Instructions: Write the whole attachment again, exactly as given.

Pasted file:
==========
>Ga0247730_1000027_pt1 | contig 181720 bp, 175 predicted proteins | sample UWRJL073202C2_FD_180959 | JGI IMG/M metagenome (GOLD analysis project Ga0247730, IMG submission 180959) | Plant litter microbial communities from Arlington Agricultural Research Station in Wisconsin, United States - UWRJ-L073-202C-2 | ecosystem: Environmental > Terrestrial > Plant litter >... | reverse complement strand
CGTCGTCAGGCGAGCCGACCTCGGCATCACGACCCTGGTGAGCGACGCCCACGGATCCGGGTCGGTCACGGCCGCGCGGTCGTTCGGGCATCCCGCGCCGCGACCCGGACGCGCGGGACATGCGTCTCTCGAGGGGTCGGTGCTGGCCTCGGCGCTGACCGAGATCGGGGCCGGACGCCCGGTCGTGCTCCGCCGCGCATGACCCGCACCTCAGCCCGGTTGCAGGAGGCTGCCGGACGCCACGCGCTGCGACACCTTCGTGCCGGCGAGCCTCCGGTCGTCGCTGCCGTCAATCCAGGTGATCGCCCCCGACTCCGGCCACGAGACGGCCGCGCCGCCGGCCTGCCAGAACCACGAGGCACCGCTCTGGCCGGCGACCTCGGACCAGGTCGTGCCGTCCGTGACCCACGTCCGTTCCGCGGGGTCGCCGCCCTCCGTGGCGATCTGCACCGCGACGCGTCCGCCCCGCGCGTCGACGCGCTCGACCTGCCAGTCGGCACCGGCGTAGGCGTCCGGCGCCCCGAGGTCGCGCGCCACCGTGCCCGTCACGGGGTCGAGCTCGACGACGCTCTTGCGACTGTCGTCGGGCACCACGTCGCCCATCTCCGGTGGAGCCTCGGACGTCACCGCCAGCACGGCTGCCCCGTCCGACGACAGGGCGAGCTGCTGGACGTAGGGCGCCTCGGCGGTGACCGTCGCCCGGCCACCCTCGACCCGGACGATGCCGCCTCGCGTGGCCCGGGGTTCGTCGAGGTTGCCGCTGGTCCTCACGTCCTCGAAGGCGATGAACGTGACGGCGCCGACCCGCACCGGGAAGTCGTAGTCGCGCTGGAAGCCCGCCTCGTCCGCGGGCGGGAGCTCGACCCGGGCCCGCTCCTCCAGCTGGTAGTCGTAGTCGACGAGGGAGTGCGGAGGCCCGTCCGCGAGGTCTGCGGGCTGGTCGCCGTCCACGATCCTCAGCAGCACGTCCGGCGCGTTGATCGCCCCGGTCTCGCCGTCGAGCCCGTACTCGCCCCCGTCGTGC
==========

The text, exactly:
>Ga0247730_1000027_pt1 | contig 181720 bp, 175 predicted proteins | sample UWRJL073202C2_FD_180959 | JGI IMG/M metagenome (GOLD analysis project Ga0247730, IMG submission 180959) | Plant litter microbial communities from Arlington Agricultural Research Station in Wisconsin, United States - UWRJ-L073-202C-2 | ecosystem: Environmental > Terrestrial > Plant litter >... | reverse complement strand
CGTCGTCAGGCGAGCCGACCTCGGCATCACGACCCTGGTGAGCGACGCCCACGGATCCGGGTCGGTCACGGCCGCGCGGTCGTTCGGGCATCCCGCGCCGCGACCCGGACGCGCGGGACATGCGTCTCTCGAGGGGTCGGTGCTGGCCTCGGCGCTGACCGAGATCGGGGCCGGACGCCCGGTCGTGCTCCGCCGCGCATGACCCGCACCTCAGCCCGGTTGCAGGAGGCTGCCGGACGCCACGCGCTGCGACACCTTCGTGCCGGCGAGCCTCCGGTCGTCGCTGCCGTCAATCCAGGTGATCGCCCCCGACTCCGGCCACGAGACGGCCGCGCCGCCGGCCTGCCAGAACCACGAGGCACCGCTCTGGCCGGCGACCTCGGACCAGGTCGTGCCGTCCGTGACCCACGTCCGTTCCGCGGGGTCGCCGCCCTCCGTGGCGATCTGCACCGCGACGCGTCCGCCCCGCGCGTCGACGCGCTCGACCTGCCAGTCGGCACCGGCGTAGGCGTCCGGCGCCCCGAGGTCGCGCGCCACCGTGCCCGTCACGGGGTCGAGCTCGACGACGCTCTTGCGACTGTCGTCGGGCACCACGTCGCCCATCTCCGGTGGAGCCTCGGACGTCACCGCCAGCACGGCTGCCCCGTCCGACGACAGGGCGAGCTGCTGGACGTAGGGCGCCTCGGCGGTGACCGTCGCCCGGCCACCCTCGACCCGGACGATGCCGCCTCGCGTGGCCCGGGGTTCGTCGAGGTTGCCGCTGGTCCTCACGTCCTCGAAGGCGATGAACGTGACGGCGCCGACCCGCACCGGGAAGTCGTAGTCGCGCTGGAAGCCCGCCTCGTCCGCGGGCGGGAGCTCGACCCGGGCCCGCTCCTCCAGCTGGTAGTCGTAGTCGACGAGGGAGTGCGGAGGCCCGTCCGCGAGGTCTGCGGGCTGGTCGCCGTCCACGATCCTCAGCAGCACGTCCGGCGCGTTGATCGCCCCGGTCTCGCCGTCGAGCCCGTACTCGCCCCCGTCGTGC